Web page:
Smaller and healthier traditional festival treats growing in popularity
Mooncakes, a Chinese cake traditionally eaten during Mid-Autumn Festival, and other items related to the festival are getting smaller and healthier, and feature more traditional cultural elements.
"The mooncake in an individual package is small and pretty," said Christina Li, who had gone downstairs from her office building in Beijing's central business district to shop at a nearby convenience store for a mooncake and a cup of hot latte.
"It has fewer calories to start a working day," said Li, a marketing executive for an online travel platform.
According to Bianlifeng, a Beijing-based, data-powered convenience store chain, the smaller mooncakes in pretty packaging have quickly gained popularity among consumers.
"Wrapped one-by-one suits not only individual customers, but also fits the ready-to-eat consumption habits popular among busy professionals," said Xue Enyuan, Bianlifeng's executive director.
Females account for 60 percent of the consumers who buy mooncakes at Bianlifeng, which has prompted the manufacturers of the mooncakes to make the snacks about half their traditional size. Mooncakes lighter than 80 grams account for 67 percent of the chain's sales.
"The smallest size is only 60 grams," said Xue. "For female consumers, smaller mooncakes offer satisfaction but also reduce food waste."
Mooncake sales at convenience stores increased as the festival approached.
"Many people are expected to spend the festival outside of their hometown. Getting a mooncake from a nearby convenience store is a way to resolve homesickness," said Xue.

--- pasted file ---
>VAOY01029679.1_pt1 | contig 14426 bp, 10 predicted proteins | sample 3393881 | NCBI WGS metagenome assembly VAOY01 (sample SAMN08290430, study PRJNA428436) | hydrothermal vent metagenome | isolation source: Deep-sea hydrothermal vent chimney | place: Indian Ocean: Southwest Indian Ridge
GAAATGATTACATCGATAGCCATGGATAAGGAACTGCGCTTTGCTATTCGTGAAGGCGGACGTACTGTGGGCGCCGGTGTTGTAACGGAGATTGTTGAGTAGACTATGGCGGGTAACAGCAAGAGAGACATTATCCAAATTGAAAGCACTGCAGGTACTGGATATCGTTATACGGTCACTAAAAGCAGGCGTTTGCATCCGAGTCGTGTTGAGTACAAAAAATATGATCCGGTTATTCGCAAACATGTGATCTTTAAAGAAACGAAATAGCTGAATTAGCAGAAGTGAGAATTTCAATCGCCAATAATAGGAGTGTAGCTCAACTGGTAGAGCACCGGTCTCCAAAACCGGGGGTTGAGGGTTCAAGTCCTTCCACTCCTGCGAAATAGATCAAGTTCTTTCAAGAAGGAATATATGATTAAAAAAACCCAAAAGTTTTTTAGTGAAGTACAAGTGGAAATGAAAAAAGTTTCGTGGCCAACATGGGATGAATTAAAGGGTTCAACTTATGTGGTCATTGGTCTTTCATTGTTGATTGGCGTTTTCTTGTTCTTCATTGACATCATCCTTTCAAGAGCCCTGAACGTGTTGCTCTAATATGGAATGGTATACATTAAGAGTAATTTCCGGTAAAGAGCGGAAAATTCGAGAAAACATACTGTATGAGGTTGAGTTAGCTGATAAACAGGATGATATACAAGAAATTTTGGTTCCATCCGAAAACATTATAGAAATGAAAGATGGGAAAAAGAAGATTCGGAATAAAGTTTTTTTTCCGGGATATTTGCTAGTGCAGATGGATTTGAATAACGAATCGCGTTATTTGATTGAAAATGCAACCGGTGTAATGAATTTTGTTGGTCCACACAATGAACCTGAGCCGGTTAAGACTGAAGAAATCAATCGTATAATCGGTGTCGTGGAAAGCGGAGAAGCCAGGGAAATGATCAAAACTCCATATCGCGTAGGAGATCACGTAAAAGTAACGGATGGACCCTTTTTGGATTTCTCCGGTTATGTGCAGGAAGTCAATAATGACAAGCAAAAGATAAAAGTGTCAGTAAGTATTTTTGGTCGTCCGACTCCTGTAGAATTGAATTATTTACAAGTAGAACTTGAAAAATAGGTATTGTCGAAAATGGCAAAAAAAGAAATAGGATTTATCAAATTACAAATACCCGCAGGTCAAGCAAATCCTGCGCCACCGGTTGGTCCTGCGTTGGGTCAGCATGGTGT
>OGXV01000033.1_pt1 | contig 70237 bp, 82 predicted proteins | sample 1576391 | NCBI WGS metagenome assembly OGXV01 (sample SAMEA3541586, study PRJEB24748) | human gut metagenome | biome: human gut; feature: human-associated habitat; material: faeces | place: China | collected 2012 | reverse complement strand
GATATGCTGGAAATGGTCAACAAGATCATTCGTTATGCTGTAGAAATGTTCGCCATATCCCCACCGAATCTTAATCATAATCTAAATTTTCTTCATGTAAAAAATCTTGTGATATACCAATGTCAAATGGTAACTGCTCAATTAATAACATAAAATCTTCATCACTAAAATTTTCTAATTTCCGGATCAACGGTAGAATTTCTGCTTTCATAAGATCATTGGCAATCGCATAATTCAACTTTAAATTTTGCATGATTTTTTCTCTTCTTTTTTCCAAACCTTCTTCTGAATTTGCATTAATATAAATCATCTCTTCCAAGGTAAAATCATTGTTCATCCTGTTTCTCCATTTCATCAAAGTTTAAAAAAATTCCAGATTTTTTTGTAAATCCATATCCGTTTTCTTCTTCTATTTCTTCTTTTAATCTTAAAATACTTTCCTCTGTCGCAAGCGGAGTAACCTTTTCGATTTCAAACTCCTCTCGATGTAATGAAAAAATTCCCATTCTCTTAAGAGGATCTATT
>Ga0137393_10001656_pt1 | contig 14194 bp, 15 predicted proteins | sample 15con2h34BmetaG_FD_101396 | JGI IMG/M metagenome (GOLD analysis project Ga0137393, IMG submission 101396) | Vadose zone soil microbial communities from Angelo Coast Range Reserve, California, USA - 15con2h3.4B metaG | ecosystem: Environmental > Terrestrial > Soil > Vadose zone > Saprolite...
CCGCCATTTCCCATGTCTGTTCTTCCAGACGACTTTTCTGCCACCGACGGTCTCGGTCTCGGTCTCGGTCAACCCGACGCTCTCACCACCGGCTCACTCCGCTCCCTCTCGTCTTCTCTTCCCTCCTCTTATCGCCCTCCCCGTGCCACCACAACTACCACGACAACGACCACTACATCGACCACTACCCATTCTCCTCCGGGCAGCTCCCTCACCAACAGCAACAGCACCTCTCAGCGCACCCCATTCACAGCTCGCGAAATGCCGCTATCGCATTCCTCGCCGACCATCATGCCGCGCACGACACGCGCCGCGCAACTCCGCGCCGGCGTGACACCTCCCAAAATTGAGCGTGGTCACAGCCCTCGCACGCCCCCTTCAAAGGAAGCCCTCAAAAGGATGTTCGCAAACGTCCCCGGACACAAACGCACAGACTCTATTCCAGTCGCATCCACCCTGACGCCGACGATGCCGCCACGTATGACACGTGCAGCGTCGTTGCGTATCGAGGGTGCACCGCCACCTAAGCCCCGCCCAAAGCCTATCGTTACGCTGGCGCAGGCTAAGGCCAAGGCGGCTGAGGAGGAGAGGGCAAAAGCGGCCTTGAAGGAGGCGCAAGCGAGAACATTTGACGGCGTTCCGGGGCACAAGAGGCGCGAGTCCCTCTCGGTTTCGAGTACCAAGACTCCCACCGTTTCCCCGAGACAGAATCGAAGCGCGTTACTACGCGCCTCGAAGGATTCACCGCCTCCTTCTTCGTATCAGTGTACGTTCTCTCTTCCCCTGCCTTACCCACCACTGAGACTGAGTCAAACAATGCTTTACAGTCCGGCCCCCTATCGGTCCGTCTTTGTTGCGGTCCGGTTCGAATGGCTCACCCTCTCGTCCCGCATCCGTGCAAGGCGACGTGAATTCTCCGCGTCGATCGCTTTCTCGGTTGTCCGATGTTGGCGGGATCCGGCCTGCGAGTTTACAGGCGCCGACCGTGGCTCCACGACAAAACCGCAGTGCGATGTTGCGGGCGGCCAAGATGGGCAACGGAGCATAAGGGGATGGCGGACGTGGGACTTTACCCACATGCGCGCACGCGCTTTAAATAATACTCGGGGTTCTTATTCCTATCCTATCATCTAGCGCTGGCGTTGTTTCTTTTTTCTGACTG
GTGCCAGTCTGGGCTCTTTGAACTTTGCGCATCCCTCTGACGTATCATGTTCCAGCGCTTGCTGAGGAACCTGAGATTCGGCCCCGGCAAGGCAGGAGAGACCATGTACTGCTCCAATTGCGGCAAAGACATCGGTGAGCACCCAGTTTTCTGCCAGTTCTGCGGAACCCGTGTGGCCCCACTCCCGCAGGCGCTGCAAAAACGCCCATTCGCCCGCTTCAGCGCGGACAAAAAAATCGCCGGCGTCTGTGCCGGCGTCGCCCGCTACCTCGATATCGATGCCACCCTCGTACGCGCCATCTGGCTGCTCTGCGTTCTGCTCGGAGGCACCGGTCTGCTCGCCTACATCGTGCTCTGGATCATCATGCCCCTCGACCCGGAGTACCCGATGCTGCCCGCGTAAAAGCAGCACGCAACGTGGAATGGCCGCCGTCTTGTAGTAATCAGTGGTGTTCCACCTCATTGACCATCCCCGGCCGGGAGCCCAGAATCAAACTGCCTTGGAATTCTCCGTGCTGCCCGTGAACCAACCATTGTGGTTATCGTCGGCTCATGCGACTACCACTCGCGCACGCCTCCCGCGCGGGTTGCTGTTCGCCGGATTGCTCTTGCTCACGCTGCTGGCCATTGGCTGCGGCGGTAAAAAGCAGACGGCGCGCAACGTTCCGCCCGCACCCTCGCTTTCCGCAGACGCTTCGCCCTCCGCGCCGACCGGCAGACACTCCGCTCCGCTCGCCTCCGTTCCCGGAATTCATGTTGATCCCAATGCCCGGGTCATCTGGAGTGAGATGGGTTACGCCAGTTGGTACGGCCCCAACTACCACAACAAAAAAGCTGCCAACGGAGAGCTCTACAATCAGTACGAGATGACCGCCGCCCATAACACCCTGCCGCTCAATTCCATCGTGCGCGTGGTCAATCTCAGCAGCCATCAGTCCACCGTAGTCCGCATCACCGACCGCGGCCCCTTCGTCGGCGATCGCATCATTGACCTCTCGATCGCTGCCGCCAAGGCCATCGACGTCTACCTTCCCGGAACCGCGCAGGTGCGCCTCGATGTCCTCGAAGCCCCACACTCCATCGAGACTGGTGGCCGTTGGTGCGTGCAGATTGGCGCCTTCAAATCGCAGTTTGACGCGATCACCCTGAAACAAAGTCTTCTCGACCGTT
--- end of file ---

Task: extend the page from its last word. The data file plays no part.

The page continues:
Starbucks China rolled out three mooncake gift packages with the theme "Full moon, full circle", which feature seven flavors in a mix of Chinese and Western styles and a silk scarf that is recyclable. The company said reunions have become even more precious this year.
Retailers have also found that imported products are selling well for festival occasions, with imported products that feature health elements being the favorite among urban consumers.
Walmart China said it has added more than 500 kinds of imported products since the beginning of the year, including seafood from Mexico and honey from New Zealand.
However, Li Chen, deputy director for food and beverage at research firm Mintel, said consumption in the gifting sector was unlikely to recover to last year's level-due to lingering impacts of the novel coronavirus pandemic, which continues to hamper visiting and gatherings among family and friends, particularly among those who do not live in the same city or region.
Brands should see more opportunities brought by guochao, the trend of a growing interest among young people in local brands and culture.
Li added that gifting previously was more about the occasion or the gesture, whereas nowadays younger consumers are paying more attention to traditional culture and customs when buying gifts.
Xiao Guan Tea, a Beijing-based, high-end tea producer, has created a new classic-blue package that symbolizes the Chinese poem The Bright Moon Shines Over the Sea and features five kinds of tea products and a book of traditional Chinese poetry.
Zhang Ze, who oversees public relations at Xiao Guan Tea, said the post-pandemic era has brought health and lifestyle to the forefront among people who want to express their greetings, gratitude and appreciation for family and friends.
"Tea as a traditional Chinese healthy drink has become a top option in selecting gifts, spurring tea consumption in recent months," said Zhang.